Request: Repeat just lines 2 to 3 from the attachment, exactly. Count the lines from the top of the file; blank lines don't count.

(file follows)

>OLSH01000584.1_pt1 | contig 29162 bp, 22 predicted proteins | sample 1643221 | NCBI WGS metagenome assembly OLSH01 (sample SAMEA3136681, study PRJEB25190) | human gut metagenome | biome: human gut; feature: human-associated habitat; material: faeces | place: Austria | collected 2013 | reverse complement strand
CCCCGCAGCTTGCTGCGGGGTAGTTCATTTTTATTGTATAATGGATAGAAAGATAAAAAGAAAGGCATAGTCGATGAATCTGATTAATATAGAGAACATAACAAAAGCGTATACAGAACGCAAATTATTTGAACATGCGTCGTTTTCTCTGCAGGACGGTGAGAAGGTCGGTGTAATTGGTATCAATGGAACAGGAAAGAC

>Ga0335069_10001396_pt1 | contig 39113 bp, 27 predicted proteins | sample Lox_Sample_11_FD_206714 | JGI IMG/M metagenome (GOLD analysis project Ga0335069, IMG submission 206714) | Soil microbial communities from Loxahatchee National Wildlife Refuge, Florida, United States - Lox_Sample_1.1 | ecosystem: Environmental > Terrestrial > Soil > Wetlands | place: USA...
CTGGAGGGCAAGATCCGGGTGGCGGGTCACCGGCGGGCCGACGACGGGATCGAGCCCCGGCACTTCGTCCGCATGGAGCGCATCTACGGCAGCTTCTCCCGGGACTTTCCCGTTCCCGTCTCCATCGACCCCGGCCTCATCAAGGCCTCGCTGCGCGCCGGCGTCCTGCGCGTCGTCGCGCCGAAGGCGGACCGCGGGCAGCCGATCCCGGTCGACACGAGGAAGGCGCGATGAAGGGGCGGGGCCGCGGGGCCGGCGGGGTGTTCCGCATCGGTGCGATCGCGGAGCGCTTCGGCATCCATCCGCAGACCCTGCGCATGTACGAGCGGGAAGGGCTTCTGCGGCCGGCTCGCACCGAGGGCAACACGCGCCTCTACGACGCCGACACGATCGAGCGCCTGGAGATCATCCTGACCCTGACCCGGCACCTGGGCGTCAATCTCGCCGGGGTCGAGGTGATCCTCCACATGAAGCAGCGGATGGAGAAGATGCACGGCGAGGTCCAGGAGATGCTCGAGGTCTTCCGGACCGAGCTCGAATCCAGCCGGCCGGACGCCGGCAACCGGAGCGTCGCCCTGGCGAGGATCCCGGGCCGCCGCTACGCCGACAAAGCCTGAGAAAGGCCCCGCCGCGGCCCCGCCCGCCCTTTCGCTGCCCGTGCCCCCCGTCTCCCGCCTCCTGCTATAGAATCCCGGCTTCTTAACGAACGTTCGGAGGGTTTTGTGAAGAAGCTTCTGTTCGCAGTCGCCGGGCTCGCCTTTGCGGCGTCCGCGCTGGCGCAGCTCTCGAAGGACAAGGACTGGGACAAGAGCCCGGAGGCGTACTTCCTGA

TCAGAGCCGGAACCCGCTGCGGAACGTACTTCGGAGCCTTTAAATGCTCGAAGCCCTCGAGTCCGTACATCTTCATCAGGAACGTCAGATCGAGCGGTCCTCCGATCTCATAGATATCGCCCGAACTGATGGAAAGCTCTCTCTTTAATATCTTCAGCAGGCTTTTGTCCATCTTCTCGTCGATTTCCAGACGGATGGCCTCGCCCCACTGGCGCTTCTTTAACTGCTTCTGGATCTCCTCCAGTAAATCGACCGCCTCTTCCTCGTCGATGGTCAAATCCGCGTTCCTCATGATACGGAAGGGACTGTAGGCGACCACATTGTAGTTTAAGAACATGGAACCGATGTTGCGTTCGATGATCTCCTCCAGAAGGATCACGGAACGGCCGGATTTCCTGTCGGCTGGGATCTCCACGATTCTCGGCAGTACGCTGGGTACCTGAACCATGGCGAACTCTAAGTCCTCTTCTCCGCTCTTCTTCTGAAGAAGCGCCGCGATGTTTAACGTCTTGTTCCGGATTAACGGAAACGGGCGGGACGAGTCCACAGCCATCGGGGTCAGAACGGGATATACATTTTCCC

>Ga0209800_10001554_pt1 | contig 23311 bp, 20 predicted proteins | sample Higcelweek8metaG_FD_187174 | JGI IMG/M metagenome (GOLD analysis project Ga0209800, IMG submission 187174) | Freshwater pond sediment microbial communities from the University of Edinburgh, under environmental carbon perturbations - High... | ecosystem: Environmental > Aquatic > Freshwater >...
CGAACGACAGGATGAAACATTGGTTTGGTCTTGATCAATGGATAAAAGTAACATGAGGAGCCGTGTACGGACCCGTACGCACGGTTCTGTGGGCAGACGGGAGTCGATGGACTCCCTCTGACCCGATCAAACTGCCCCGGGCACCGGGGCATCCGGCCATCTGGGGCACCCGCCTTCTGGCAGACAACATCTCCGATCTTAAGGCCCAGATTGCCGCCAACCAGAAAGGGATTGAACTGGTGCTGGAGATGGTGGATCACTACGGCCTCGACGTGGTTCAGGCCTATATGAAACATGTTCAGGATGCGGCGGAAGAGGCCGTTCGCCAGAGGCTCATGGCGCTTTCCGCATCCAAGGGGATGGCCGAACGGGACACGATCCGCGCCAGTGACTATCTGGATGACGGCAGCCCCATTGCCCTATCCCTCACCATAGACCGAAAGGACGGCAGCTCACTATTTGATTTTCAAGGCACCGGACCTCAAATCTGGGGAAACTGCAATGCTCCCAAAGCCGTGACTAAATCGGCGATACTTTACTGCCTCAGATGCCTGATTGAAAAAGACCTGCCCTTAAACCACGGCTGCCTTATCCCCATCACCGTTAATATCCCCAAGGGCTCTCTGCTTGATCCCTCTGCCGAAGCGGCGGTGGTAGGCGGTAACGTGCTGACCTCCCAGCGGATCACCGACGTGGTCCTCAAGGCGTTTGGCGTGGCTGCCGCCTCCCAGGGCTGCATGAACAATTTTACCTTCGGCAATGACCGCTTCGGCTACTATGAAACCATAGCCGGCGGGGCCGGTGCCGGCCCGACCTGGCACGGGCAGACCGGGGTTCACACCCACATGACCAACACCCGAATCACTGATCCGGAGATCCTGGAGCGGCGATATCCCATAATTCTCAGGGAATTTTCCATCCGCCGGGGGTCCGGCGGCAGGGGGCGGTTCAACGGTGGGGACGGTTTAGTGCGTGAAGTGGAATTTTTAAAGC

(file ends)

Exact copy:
CCCCGCAGCTTGCTGCGGGGTAGTTCATTTTTATTGTATAATGGATAGAAAGATAAAAAGAAAGGCATAGTCGATGAATCTGATTAATATAGAGAACATAACAAAAGCGTATACAGAACGCAAATTATTTGAACATGCGTCGTTTTCTCTGCAGGACGGTGAGAAGGTCGGTGTAATTGGTATCAATGGAACAGGAAAGAC

>Ga0335069_10001396_pt1 | contig 39113 bp, 27 predicted proteins | sample Lox_Sample_11_FD_206714 | JGI IMG/M metagenome (GOLD analysis project Ga0335069, IMG submission 206714) | Soil microbial communities from Loxahatchee National Wildlife Refuge, Florida, United States - Lox_Sample_1.1 | ecosystem: Environmental > Terrestrial > Soil > Wetlands | place: USA...